[64] "    STATISTICS_MINIMUM=304.55999755859"
[65] "    STATISTICS_STDDEV=15.861471000978"                                                                                                                                                                                                                                         

R

describe("data/NEON-DS-Airborne-Remote-Sensing/HARV/DSM/HARV_dsmCrop.tif")

OUTPUT

 [1] "Driver: GTiff/GeoTIFF"
[2] "Files: data/NEON-DS-Airborne-Remote-Sensing/HARV/DSM/HARV_dsmCrop.tif"
[3] "Size is 1697, 1367"
[4] "Coordinate System is:"
[5] "PROJCRS[\"WGS 84 / UTM zone 18N\","
[6] "    BASEGEOGCRS[\"WGS 84\","
[7] "        DATUM[\"World Geodetic System 1984\","
[8] "            ELLIPSOID[\"WGS 84\",6378137,298.257223563,"
[9] "                LENGTHUNIT[\"metre\",1]]],"
[10] "        PRIMEM[\"Greenwich\",0,"
[11] "            ANGLEUNIT[\"degree\",0.0174532925199433]],"
[12] "        ID[\"EPSG\",4326]],"
[13] "    CONVERSION[\"UTM zone 18N\","
[14] "        METHOD[\"Transverse Mercator\","
[15] "            ID[\"EPSG\",9807]],"
[16] "        PARAMETER[\"Latitude of natural origin\",0,"
[17] "            ANGLEUNIT[\"degree\",0.0174532925199433],"
[18] "            ID[\"EPSG\",8801]],"
[19] "        PARAMETER[\"Longitude of natural origin\",-75,"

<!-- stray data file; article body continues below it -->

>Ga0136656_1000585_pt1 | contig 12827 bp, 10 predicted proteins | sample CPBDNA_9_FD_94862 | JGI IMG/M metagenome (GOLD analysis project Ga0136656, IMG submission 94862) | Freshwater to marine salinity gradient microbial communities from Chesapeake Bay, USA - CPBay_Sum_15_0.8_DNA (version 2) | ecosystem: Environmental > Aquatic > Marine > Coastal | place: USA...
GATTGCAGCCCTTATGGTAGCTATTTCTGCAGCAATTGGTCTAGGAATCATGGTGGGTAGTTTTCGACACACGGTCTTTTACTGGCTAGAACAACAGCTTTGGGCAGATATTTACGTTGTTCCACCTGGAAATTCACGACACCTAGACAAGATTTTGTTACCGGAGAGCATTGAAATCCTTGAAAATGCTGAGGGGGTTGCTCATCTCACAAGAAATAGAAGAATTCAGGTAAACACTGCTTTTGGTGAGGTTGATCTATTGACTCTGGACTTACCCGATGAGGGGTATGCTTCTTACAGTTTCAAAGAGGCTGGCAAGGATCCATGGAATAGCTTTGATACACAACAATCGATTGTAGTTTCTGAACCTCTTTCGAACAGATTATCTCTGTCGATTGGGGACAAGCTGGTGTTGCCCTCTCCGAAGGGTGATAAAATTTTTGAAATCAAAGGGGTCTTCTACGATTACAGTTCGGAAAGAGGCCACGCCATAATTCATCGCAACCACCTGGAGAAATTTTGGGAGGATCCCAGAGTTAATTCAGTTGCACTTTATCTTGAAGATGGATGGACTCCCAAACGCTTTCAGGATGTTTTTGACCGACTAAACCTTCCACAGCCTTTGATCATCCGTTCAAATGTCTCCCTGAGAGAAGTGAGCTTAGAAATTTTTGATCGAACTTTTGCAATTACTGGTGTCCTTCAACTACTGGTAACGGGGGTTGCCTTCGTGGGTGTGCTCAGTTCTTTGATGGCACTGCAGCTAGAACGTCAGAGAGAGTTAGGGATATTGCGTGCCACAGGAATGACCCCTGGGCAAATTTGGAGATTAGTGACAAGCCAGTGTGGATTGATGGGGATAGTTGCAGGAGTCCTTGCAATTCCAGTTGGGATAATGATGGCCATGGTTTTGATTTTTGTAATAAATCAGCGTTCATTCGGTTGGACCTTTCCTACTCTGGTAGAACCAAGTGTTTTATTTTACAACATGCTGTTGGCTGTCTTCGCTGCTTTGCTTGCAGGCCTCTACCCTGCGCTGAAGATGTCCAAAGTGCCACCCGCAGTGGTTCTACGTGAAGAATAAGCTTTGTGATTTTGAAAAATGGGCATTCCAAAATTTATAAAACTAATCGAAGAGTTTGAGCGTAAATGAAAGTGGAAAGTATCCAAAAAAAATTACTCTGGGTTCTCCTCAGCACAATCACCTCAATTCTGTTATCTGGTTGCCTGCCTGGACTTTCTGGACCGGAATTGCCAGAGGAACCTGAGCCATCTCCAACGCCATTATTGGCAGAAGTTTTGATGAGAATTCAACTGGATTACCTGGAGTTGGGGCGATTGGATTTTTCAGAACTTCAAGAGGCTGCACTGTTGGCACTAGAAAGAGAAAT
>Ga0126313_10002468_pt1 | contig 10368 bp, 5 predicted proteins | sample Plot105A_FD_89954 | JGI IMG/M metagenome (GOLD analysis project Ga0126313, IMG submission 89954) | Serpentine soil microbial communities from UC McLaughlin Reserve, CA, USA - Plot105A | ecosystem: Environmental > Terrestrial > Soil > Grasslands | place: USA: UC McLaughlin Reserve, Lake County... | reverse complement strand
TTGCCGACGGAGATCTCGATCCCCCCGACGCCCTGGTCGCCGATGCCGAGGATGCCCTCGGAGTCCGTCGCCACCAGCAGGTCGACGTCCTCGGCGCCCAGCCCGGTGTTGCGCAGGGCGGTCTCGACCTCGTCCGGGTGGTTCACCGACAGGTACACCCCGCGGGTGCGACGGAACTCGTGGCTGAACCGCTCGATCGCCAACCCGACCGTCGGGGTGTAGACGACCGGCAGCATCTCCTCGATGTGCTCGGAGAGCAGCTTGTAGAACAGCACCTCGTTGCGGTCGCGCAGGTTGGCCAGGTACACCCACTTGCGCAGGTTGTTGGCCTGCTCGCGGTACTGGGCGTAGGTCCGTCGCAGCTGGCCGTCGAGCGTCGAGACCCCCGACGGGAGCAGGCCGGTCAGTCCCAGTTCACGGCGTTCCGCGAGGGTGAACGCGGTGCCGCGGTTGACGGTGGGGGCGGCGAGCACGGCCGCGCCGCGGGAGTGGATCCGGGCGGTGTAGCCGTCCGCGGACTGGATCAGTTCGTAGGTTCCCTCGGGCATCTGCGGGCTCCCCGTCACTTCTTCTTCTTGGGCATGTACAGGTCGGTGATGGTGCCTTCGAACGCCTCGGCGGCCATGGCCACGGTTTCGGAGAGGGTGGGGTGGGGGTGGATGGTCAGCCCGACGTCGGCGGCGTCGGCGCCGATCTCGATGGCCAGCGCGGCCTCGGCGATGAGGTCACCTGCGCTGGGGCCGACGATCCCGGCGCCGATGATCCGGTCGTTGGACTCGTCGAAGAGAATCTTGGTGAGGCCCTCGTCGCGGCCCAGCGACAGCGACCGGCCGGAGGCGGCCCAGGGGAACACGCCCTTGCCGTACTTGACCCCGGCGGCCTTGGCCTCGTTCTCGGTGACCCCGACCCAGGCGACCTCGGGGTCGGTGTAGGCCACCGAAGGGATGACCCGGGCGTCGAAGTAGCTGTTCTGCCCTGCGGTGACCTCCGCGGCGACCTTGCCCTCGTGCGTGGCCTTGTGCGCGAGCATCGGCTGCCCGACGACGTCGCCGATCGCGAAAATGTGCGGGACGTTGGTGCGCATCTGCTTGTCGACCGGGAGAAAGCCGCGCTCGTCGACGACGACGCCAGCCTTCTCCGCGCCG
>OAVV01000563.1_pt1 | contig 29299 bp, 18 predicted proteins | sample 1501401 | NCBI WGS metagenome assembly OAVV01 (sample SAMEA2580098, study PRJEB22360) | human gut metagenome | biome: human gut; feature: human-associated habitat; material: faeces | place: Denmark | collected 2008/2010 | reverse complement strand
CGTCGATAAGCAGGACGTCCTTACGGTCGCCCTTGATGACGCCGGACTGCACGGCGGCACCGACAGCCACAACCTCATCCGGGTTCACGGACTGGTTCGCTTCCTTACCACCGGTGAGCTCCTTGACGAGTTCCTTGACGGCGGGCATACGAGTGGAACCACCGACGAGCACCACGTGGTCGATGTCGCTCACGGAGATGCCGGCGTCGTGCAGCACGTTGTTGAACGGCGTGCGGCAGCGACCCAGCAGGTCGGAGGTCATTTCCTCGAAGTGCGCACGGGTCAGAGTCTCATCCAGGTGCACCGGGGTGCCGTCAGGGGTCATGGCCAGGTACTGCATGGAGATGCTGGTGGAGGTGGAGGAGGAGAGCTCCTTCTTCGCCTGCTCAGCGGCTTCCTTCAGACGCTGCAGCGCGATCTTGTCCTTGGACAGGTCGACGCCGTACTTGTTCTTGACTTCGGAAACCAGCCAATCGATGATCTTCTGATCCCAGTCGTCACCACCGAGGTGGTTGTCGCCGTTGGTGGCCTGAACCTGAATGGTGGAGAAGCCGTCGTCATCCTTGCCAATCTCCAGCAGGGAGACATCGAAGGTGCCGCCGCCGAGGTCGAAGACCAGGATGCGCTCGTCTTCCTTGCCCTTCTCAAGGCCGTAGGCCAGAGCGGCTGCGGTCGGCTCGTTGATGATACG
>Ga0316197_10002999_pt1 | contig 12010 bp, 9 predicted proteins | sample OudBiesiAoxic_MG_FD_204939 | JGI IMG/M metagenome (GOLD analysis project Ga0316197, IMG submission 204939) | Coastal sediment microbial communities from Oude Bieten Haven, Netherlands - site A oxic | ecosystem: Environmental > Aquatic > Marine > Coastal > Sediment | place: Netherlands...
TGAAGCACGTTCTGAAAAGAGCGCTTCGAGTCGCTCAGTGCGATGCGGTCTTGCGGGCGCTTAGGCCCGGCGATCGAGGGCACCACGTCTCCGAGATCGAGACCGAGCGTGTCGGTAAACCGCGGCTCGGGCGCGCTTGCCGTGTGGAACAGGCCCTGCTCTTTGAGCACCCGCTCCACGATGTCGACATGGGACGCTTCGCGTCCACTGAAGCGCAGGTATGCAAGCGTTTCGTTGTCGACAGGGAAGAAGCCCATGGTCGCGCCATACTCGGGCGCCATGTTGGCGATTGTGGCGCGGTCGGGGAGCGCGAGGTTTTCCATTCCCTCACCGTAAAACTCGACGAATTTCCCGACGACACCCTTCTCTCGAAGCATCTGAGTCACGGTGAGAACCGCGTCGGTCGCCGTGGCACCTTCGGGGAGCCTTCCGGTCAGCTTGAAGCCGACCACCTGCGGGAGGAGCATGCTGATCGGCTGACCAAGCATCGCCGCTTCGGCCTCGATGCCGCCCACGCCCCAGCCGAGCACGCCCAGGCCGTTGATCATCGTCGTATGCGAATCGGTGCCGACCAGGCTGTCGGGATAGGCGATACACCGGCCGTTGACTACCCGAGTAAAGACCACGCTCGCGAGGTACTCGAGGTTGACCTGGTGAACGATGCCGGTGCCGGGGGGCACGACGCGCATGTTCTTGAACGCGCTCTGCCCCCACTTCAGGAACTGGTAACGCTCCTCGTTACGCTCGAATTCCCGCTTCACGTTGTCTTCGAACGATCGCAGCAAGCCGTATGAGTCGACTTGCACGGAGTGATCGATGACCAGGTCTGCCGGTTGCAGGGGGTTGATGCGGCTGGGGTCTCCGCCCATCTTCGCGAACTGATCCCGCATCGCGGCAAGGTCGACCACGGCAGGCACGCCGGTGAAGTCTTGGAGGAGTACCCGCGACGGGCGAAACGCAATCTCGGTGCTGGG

[20] "            ANGLEUNIT[\"degree\",0.0174532925199433],"
[21] "            ID[\"EPSG\",8802]],"
[22] "        PARAMETER[\"Scale factor at natural origin\",0.9996,"
[23] "            SCALEUNIT[\"unity\",1],"
[24] "            ID[\"EPSG\",8805]],"
[25] "        PARAMETER[\"False easting\",500000,"
[26] "            LENGTHUNIT[\"metre\",1],"
[27] "            ID[\"EPSG\",8806]],"
[28] "        PARAMETER[\"False northing\",0,"
[29] "            LENGTHUNIT[\"metre\",1],"
[30] "            ID[\"EPSG\",8807]]],"
[31] "    CS[Cartesian,2],"
[32] "        AXIS[\"(E)\",east,"
[33] "            ORDER[1],"
[34] "            LENGTHUNIT[\"metre\",1]],"
[35] "        AXIS[\"(N)\",north,"
[36] "            ORDER[2],"
[37] "            LENGTHUNIT[\"metre\",1]],"
[38] "    USAGE["
[39] "        SCOPE[\"Engineering survey, topographic mapping.\"],"
[40] "        AREA[\"Between 78°W and 72°W, northern hemisphere between equator and 84°N, onshore and offshore. Bahamas. Canada - Nunavut; Ontario; Quebec. Colombia. Cuba. Ecuador. Greenland. Haiti. Jamica. Panama. Turks and Caicos Islands. United States (USA). Venezuela.\"],"
[41] "        BBOX[0,-78,84,-72]],"
[42] "    ID[\"EPSG\",32618]]"
[43] "Data axis to CRS axis mapping: 1,2"